“The growth in accountable care organizations and alternative payment models is probably the biggest factor,” Auerbach said. For example, as hospitals move away from fee-for-service medicine toward models that pay based on quality and cost effectiveness, nurses’ roles may shift, and fewer of them may be needed in hospital settings as inpatient care declines.

Please visit khn.org/columnists to send comments or ideas for future topics for the Insuring Your Health column.

HHS Acting Secretary Declares Public Health Emergency to Address National Opioid Crisis

HHS Gov News - October 26, 2017

Acting Health and Human Services (HHS) Secretary Eric D. Hargan issued the following statement upon declaring a nationwide public health emergency regarding the opioid crisis, as requested by President Donald Trump on Thursday:

“Today’s declaration, coupled with the President’s direction that executive agencies use all appropriate emergency authorities and other relevant authorities, is another powerful action the Trump Administration is taking in response to America’s deadly opioid crisis.

“President Trump has made this national crisis a top priority since he took office in January, and we are proud to be leading in this effort at HHS. His call to action today brings a new level of urgency to the comprehensive strategy HHS unveiled under President Trump, which empowers the real heroes of this fight: the communities on the frontlines of the epidemic.”

Background:

  • Each day, according to the Centers for Disease Control and Prevention, more than 140 Americans die from drug overdoses, 91 specifically due to opioids.
  • 52,404 Americans died from drug overdoses in 2015, and preliminary numbers indicate at least 64,000 died in 2016.
  • Declaring a nationwide public health emergency will enable HHS to accelerate temporary appointments of specialized personnel to address the emergency (pending any funding needed); work with DEA to expand access for certain groups of patients to telemedicine for treating addiction; and provide new flexibilities within HIV/AIDS programs.
  • Under President Trump, in April 2017, HHS unveiled a new five-point Opioid Strategy, with the five following priorities:
    • Improve access to prevention, treatment, and recovery support services
    • Target the availability and distribution of overdose-reversing drugs
    • Strengthen public health data reporting and collection
    • Support cutting-edge research on addiction and pain
    • Advance the practice of pain management
  • In Fiscal Year 2017, HHS invested almost $900 million in opioid-specific funding, including to support state and local governments and civil society groups—to support treatment and recovery services, target availability of overdose-reversing drugs, train first responders, and more.
  • HHS has supported the efforts of the President’s Commission on Combating Drug Addiction and the Opioid Crisis, and the department looks forward to reviewing the upcoming final report.

Read the opioid public health emergency declaration *

 

* Temporary accomodation has been requested until document can be made 508 accessible

What The Health? Open Enrollment is Nigh

Kaiser Health News:HealthReform - October 26, 2017

Despite the best efforts of President Donald Trump and the GOP-led Congress, the Affordable Care Act is still the law of the land. And after a turbulent year, open enrollment for individuals who buy their own health insurance begins Nov. 1 and ends Dec. 15.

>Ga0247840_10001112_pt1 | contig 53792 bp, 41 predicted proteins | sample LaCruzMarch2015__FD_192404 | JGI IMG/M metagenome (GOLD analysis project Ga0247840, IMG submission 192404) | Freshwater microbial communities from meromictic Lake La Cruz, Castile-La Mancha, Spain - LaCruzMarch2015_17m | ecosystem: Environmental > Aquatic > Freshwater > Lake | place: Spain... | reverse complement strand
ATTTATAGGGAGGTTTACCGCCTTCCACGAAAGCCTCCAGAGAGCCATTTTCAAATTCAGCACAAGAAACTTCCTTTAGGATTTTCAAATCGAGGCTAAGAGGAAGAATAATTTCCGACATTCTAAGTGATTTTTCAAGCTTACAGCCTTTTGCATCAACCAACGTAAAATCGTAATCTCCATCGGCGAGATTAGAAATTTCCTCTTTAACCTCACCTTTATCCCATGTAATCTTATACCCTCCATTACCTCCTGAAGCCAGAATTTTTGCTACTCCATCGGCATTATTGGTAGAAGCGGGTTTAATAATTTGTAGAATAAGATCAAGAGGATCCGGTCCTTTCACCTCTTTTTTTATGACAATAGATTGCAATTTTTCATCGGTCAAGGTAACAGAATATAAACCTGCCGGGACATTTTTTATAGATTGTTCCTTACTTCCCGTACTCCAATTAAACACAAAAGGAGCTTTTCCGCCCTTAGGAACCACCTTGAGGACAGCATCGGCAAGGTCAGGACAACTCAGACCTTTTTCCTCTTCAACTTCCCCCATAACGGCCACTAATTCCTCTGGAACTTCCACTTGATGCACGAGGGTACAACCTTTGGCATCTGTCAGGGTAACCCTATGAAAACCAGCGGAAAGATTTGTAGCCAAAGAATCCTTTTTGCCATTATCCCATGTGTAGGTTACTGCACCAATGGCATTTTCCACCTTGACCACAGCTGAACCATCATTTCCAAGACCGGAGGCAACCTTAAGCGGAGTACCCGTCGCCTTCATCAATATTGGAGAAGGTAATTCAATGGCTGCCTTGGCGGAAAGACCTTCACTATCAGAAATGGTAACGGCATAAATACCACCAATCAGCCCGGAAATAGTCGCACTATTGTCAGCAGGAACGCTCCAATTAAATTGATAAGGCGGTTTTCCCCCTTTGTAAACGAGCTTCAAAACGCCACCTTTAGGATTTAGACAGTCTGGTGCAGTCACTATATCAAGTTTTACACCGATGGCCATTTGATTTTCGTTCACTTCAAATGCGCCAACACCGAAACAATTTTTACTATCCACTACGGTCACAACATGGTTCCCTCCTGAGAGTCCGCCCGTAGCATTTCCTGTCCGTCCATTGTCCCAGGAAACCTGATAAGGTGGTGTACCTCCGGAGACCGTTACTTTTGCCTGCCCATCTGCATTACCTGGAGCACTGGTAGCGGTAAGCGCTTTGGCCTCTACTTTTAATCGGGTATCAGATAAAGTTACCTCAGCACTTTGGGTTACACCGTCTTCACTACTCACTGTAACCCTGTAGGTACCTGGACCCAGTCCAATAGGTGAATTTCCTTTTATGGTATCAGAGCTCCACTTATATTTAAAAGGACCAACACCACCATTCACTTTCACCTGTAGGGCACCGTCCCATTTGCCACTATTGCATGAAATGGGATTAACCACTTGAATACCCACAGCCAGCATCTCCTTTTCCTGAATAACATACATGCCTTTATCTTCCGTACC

In this episode of “What the Health?” Julie Rovner of Kaiser Health News, Sarah Kliff of Vox.com, Margot Sanger-Katz of The New York Times and Alice Ollstein of Talking Points Memo discuss the current state of the health law. Julie also interviews Lori Lodes, a former Obama administration health official and co-founder of the new group “Get America Covered.”

Among the takeaways from this week’s podcast:

  • Unveiling of the 2018 policies on the federal healthcare.gov website reaffirms the anomalies of pricing this cycle. For many customers, there will be some gold plans that are cheaper than the standard silver plans — even though the gold plans offer more comprehensive coverage. Consumers will definitely have to shop around to find the right plan for them.
  • Although a federal judge in California turned down a request from states to stop President Trump from ending payments to insurers for some health subsidies, the case is not over.
  • The Internal Revenue Service’s decision to require taxpayers to say whether they had insurance this year is a key turnaround for the administration.
  • As Congress fails to renew the Children’s Health Insurance Program (which expired Oct. 1), states are slowly creeping up to the funding cliff.

Plus, for “extra credit,” the panelists recommend their favorite health stories of the week that they think you should read, too.

Julie Rovner: BuzzFeed News’ “A Trump Official Once Suggested Women Who Get Free Contraception Should Swear They Won’t Get An Abortion,” by Ema O’Connor.

Sarah Kliff: StatNews.com’s “The ‘Uber for birth control’ expands in conservative states, opening a new front in war over contraceptives,” by Max Blau

Margot Sanger-Katz: From the Food and Drug Administration, Scott Gottlieb’s testimony before the House Committee on Energy and Commerce Health, “Federal Efforts to Combat the Opioid Crisis: A Status Update on CARA and Other Initiatives.”

Alice Ollstein: Reuters’ “The Body Trade: Cashing in on the donated dead,” by Brian Grow and John Shiffman.

To hear all our podcasts, click here.

And subscribe to What the Health? on iTunesStitcher or Google Play.